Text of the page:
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What is wrong with my job search?

Feeling frustrated and disappointed with the lack of responses from your job search? Have no answers as to what is wrong with your job search? Read on to find out more about troubleshooting your job search progress.


The pain of job search

After searching through pages of job listings, you thought you found THE job for you. You put in effort to draft your resume, fill out the application steps and put in your application with a sense of hope. After a few days, you try to source for the recruiter of the role, hoping to make a connection and find out whether your application has been reviewed. The wait is agonising as the lack of responses continue. After what seems like an eternity, you finally see the "unsuccessful" status of your application on the job portal.


Restart the job search cycle, multiply it by many more unsuccessful attempts and you start to experience the effects of job search pain - increased worry, anxiety about the future and diminished hope, confidence and esteem in yourself.

Review your job search approach

Knowing what's right and wrong about your job search approach can help to restart each job search cycle with a renewed sense of hope. Here are some questions to help you reflect and review your job search approach and identify possible areas for fine-tuning.

1. How are you applying for jobs?

A "focused" approach where you identify what types of job roles would fit your past work experience or align with your future career hopes works better than a "scattered" approach where you apply for any job that you think you can do.


The "scattered" approach is only attractive because it is premised on "more job applications = more chances for opportunities". This actually creates a false sense of comfort, knowing that you have done something for your job search. It also dampens your self confidence when you attribute the lack of responses from the numerous job applications to your inability or irrelevance instead of non suitability of the job role.


Try the "focused" approach where you prioritise 5 - 7 job roles that has high alignment with your past work experience. If you are switching industries or job roles, prioritise job roles based on the transferability of your skills and experiences. You could also have some job roles of a lower priority but place more effort and hopes on the higher priority job roles.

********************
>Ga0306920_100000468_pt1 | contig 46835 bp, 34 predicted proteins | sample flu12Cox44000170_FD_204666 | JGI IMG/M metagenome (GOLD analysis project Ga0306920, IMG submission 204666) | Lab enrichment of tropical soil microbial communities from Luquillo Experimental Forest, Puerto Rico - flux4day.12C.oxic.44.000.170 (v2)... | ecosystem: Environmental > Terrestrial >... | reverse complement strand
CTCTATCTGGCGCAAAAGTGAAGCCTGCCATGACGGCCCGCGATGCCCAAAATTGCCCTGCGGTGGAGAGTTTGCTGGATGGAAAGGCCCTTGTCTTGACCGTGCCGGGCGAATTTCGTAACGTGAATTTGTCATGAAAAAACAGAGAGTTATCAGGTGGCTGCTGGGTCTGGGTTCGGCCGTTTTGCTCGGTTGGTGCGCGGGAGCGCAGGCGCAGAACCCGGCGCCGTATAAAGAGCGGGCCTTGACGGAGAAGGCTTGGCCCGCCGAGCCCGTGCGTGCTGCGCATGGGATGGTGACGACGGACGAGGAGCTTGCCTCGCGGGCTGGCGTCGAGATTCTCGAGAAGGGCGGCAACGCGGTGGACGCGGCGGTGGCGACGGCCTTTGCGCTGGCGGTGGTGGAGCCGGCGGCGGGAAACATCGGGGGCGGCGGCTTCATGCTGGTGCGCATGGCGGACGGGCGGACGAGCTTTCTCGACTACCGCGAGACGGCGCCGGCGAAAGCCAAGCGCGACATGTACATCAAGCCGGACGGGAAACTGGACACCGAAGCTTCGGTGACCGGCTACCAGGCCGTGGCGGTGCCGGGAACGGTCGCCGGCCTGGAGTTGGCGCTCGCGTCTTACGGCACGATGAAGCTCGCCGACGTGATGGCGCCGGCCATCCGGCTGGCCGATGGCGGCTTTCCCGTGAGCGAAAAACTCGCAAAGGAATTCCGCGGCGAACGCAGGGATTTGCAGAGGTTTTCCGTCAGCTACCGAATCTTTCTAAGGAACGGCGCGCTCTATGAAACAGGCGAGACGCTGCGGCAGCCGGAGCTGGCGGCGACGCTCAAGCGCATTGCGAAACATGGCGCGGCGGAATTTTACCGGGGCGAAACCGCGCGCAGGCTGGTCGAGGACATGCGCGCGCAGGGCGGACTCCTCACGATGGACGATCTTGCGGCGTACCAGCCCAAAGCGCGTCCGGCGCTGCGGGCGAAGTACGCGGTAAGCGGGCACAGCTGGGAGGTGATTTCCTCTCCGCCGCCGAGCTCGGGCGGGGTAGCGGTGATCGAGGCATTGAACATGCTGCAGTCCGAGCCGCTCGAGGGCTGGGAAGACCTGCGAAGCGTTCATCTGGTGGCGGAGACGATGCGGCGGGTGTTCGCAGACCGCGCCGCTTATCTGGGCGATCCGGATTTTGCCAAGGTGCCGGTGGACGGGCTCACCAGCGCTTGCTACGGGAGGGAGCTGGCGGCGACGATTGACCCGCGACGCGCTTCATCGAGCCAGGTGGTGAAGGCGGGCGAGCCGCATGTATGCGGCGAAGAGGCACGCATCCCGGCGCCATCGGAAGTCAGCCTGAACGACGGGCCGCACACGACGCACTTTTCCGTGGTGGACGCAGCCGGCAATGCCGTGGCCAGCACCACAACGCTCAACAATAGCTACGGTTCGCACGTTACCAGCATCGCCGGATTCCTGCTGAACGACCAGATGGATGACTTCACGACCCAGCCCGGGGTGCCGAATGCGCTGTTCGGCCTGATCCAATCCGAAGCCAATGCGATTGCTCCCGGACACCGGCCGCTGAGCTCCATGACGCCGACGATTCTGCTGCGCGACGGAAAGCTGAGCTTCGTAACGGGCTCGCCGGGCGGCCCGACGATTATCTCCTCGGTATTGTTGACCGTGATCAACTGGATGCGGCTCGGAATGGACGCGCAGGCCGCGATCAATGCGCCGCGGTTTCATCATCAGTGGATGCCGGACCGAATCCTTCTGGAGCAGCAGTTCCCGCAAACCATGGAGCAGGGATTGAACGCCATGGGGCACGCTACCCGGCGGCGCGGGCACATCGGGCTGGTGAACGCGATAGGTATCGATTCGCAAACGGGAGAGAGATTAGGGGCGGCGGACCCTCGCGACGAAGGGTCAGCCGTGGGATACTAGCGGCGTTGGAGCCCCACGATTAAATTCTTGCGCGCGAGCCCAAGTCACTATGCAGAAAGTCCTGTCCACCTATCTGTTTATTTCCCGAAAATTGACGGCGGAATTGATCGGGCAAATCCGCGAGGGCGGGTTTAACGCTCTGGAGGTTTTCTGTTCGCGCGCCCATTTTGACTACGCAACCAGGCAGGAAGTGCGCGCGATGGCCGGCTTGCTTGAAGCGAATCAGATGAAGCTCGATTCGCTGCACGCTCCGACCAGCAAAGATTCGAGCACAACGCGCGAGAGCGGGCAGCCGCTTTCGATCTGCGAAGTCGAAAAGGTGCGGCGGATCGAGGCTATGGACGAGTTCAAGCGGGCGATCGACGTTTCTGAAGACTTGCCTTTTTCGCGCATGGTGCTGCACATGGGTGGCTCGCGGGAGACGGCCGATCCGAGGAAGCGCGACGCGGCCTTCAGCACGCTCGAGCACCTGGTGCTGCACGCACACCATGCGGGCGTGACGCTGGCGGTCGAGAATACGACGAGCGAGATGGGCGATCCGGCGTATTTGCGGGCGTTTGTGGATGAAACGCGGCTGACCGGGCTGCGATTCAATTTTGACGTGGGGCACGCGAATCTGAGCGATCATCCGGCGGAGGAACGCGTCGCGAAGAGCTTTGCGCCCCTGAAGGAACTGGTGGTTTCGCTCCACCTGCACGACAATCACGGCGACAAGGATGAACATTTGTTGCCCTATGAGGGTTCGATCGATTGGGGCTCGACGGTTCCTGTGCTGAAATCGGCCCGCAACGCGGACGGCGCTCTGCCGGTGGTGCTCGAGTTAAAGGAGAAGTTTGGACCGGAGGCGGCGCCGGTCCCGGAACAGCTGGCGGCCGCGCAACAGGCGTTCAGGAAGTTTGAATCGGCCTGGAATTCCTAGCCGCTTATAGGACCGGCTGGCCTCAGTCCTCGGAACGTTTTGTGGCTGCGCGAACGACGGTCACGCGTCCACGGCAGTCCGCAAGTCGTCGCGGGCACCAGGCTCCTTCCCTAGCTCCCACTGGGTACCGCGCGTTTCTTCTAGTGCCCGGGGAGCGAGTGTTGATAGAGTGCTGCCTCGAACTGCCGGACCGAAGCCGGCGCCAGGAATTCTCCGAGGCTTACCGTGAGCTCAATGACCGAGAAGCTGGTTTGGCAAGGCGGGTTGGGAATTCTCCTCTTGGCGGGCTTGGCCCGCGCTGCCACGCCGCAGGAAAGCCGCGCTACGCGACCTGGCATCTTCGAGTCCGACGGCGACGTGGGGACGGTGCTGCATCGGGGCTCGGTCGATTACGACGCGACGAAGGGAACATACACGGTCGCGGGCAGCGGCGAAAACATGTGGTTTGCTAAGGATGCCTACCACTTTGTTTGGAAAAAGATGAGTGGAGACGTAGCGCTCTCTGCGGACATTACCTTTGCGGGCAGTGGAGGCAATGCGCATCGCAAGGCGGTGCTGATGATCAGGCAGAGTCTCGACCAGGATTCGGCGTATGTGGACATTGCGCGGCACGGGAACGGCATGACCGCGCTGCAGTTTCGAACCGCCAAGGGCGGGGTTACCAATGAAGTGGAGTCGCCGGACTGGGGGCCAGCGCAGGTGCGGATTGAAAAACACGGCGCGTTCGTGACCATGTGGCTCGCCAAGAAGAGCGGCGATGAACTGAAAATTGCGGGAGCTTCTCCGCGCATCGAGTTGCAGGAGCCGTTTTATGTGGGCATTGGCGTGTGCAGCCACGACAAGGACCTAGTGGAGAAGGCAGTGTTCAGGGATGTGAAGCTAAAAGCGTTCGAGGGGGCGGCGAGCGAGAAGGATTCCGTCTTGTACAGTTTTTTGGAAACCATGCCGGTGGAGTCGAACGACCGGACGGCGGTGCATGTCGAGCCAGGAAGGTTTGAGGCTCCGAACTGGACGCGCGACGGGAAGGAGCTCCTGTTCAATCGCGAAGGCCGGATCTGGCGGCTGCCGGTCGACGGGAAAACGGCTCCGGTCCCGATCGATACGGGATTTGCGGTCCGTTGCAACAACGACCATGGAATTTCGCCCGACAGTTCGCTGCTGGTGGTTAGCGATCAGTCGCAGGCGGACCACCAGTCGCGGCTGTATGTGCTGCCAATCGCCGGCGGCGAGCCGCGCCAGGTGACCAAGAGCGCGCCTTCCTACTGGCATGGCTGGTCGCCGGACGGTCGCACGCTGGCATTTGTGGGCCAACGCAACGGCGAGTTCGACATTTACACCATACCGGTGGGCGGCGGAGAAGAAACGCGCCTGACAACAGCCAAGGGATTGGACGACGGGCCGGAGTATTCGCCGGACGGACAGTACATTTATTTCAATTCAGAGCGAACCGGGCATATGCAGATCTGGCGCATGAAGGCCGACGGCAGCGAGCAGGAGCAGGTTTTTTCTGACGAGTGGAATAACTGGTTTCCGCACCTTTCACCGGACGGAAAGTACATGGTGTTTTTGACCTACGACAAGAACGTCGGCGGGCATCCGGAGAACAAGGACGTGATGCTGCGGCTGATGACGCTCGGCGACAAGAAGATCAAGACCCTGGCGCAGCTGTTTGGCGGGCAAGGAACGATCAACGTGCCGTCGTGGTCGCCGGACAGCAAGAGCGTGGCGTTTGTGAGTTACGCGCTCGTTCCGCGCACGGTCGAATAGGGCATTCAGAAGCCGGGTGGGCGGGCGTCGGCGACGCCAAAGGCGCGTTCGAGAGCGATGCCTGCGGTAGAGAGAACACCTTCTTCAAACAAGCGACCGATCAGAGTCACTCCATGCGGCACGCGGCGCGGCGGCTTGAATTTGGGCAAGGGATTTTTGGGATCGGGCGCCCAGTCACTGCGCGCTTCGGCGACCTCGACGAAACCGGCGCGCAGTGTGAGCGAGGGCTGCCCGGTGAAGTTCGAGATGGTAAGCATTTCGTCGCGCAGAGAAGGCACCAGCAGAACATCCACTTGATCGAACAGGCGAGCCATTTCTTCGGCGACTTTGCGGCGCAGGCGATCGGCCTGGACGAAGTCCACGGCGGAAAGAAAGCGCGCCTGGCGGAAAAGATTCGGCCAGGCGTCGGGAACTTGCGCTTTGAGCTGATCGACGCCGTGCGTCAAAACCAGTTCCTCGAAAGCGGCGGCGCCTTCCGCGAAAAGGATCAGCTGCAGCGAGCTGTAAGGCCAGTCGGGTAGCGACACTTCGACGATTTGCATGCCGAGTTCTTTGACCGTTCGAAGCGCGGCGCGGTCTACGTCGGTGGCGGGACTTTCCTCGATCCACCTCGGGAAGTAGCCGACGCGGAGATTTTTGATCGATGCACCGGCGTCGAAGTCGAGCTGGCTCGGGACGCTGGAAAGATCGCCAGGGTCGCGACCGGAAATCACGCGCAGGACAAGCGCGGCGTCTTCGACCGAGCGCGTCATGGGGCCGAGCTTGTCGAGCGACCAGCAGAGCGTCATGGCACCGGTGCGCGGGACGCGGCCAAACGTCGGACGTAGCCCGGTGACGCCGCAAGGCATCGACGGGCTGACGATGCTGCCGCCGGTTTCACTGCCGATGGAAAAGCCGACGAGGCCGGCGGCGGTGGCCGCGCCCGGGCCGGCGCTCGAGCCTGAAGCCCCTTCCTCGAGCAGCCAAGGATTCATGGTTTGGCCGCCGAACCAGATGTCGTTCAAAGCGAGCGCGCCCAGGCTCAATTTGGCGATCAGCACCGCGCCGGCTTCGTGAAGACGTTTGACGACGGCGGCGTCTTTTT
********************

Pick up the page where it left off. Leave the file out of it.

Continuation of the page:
Do you also tend to forget about the jobs you applied for? Imagine hearing from a recruiter but you forgot what job it is for! Organise your job search efforts by creating a tracking sheet to record information such as job title, URL, date of application, platform of application, contact person details and application progress so that you know and track the status of your job applications. Besides being organised, it also helps you stay objective about your efforts to review how focused you have been in your job applications.

2. How far have you progressed in your job search?

The job search process involves several stages including applying for jobs, being screened, being shortlisted, being invited for the first interview, attending subsequent interviews, entering terms of employment, salary negotiation. Where is the furthest you have gone in the job search process?


Knowing how far you have gone in the job search process could give you some clues to possible gap areas to address. For example, if you have not received any call backs from your job applications, there may be an issue with your job application approach or the contents of your resume. If you have been attending interviews but never gone past the first round of interviews, it could signal help needed for job interviewing.


Reflecting on your past job search process is also useful. As you recall your job search progress, recall the instances where you had some success or progress in your job search. Reflect on what you did differently in those instances and replicate them again.

3. How are you customising your job search?

Every job role is different. Every person's career experience is different. That is why a customised job search approach is needed. Are you treating your job applications like they are all the same?